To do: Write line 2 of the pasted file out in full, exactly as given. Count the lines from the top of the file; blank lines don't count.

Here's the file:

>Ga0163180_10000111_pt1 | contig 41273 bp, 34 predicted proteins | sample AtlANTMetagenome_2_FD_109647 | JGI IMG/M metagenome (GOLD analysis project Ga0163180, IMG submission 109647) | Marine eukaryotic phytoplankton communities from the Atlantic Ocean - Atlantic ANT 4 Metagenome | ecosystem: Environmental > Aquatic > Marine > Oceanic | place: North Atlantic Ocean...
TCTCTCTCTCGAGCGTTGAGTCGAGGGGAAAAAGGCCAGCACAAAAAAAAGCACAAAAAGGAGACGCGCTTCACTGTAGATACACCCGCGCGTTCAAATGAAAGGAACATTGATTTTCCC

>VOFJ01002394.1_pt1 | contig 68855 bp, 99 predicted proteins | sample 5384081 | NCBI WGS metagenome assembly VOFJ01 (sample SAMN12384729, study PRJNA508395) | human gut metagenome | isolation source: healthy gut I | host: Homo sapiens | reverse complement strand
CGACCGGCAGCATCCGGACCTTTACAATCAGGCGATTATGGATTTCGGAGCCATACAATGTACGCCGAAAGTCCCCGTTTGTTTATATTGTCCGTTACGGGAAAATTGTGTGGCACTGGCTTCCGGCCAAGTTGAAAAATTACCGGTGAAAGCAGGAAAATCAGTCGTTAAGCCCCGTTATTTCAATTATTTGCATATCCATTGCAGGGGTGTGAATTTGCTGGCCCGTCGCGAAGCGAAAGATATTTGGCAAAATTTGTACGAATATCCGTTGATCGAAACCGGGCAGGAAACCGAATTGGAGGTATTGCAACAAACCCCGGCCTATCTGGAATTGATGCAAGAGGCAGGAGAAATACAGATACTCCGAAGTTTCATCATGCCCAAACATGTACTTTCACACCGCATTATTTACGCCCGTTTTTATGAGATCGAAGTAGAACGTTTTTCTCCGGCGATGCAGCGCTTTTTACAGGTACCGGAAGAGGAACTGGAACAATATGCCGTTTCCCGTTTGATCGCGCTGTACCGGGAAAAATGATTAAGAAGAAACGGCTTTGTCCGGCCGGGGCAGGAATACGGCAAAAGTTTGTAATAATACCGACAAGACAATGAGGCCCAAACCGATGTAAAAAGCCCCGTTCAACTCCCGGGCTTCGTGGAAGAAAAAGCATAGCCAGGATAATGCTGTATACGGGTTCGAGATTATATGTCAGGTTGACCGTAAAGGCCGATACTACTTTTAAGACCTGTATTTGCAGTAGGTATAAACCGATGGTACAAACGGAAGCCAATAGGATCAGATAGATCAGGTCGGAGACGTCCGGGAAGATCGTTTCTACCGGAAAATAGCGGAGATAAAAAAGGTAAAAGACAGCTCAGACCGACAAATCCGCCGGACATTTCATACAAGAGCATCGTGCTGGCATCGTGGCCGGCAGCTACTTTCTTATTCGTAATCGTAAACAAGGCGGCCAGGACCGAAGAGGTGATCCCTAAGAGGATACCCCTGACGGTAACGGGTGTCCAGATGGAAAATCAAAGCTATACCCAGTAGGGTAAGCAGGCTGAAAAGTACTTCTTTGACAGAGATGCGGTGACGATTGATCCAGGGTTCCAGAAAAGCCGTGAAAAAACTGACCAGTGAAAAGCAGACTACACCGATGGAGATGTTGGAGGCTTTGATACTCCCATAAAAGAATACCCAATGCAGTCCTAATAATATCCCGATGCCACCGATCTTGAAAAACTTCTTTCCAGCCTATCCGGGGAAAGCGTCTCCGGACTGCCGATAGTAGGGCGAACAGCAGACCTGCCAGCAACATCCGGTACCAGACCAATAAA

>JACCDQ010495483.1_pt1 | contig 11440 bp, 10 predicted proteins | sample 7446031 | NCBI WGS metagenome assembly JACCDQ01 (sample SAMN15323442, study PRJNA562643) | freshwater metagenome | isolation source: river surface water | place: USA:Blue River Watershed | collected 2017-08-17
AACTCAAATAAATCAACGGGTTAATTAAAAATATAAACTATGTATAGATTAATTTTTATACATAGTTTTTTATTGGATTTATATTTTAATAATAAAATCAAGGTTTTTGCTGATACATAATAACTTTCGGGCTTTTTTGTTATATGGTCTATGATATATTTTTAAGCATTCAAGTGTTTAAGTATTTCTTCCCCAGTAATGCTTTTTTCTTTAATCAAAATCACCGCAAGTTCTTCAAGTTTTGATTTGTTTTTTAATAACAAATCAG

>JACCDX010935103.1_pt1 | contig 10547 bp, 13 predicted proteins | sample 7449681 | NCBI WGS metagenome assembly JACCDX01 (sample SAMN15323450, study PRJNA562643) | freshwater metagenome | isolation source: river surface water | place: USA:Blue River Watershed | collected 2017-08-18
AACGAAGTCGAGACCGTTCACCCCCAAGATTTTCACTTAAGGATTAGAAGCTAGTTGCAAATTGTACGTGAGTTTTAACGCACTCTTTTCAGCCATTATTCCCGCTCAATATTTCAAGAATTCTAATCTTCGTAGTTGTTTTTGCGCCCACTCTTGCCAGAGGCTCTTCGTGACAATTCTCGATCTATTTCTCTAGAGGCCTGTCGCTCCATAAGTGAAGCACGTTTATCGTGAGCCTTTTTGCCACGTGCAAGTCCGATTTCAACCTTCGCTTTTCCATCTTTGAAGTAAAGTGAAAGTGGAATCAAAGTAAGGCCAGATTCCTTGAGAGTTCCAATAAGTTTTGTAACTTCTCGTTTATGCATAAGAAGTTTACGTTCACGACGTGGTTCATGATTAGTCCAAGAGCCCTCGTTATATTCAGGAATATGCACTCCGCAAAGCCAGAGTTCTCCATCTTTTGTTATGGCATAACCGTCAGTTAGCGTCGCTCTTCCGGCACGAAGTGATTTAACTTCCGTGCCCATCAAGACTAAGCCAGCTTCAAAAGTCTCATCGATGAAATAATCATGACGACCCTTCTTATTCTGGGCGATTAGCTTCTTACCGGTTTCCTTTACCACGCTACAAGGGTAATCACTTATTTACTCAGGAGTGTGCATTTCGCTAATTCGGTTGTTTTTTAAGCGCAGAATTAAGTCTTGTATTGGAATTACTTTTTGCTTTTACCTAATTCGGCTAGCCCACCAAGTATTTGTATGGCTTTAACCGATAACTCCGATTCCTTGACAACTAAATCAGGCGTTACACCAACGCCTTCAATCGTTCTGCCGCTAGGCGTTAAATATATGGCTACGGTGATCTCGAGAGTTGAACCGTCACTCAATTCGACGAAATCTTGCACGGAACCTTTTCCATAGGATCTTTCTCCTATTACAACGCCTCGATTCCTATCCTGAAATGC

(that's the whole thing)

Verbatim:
TCTCTCTCTCGAGCGTTGAGTCGAGGGGAAAAAGGCCAGCACAAAAAAAAGCACAAAAAGGAGACGCGCTTCACTGTAGATACACCCGCGCGTTCAAATGAAAGGAACATTGATTTTCCC